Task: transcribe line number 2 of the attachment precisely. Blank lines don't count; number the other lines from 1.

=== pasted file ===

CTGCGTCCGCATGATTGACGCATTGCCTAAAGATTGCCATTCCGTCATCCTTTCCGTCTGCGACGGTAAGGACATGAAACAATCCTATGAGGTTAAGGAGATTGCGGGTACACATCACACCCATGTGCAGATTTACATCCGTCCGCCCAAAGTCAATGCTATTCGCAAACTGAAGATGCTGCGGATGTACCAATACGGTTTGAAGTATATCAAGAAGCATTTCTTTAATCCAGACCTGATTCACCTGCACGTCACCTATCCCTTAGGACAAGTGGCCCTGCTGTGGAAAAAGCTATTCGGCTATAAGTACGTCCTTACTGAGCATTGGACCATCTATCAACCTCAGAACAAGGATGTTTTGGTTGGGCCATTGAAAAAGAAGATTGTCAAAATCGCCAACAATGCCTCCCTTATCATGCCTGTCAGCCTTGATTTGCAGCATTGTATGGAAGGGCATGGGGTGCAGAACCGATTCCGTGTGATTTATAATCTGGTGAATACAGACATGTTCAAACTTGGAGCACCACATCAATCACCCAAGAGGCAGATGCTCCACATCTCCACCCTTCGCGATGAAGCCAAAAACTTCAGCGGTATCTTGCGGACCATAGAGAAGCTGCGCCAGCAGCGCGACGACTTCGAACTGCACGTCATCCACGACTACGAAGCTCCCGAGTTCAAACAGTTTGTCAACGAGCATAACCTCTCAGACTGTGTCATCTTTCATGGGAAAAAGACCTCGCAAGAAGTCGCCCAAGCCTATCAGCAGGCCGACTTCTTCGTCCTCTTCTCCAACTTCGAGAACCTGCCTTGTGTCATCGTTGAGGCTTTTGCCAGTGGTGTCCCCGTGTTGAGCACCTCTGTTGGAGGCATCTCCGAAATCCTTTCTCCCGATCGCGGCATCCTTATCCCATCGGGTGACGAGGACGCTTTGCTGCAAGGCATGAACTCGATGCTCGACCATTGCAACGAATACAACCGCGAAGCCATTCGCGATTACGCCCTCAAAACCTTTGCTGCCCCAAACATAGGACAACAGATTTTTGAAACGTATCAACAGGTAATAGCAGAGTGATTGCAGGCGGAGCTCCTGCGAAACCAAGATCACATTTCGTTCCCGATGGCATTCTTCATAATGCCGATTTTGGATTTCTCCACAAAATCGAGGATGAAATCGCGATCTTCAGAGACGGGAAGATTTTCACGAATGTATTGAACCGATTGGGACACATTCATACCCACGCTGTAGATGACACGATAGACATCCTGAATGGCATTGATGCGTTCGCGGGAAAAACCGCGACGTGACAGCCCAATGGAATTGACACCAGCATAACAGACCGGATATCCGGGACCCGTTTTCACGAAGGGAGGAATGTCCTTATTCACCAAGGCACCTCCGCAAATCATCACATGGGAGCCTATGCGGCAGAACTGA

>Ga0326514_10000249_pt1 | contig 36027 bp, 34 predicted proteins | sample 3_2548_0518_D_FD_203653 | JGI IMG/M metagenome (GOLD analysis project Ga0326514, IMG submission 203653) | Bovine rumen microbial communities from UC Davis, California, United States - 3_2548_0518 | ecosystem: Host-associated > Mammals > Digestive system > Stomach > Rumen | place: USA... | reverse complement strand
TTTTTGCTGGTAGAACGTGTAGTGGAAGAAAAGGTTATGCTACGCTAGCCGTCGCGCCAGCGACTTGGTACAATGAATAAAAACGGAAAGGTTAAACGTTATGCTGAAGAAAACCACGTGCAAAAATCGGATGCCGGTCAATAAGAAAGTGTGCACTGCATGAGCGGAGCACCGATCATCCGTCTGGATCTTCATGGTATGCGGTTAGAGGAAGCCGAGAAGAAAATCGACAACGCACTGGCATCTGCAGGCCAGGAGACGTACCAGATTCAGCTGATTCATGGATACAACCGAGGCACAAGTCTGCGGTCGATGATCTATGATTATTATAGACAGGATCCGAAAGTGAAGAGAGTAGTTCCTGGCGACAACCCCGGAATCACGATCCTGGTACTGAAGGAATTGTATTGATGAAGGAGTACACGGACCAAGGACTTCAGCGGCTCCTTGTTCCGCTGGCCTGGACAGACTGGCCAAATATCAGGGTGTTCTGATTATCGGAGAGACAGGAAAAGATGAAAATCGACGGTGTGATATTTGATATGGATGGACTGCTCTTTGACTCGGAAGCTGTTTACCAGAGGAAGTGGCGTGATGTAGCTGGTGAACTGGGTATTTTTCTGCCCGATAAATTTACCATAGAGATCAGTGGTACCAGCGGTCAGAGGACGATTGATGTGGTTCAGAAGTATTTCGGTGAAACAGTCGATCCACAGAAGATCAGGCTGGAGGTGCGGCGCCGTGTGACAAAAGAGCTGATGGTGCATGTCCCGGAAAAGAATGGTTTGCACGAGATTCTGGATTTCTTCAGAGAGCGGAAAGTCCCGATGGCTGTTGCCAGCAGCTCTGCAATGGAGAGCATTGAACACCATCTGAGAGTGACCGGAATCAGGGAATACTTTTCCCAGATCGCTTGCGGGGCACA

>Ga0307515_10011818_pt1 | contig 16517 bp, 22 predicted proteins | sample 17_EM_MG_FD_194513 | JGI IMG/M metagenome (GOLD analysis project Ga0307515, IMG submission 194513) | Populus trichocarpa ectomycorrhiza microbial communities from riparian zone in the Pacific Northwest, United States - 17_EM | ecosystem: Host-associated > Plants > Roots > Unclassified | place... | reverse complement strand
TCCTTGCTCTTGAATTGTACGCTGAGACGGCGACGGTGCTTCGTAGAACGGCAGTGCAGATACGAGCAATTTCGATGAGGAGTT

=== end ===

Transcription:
>Ga0326514_10000249_pt1 | contig 36027 bp, 34 predicted proteins | sample 3_2548_0518_D_FD_203653 | JGI IMG/M metagenome (GOLD analysis project Ga0326514, IMG submission 203653) | Bovine rumen microbial communities from UC Davis, California, United States - 3_2548_0518 | ecosystem: Host-associated > Mammals > Digestive system > Stomach > Rumen | place: USA... | reverse complement strand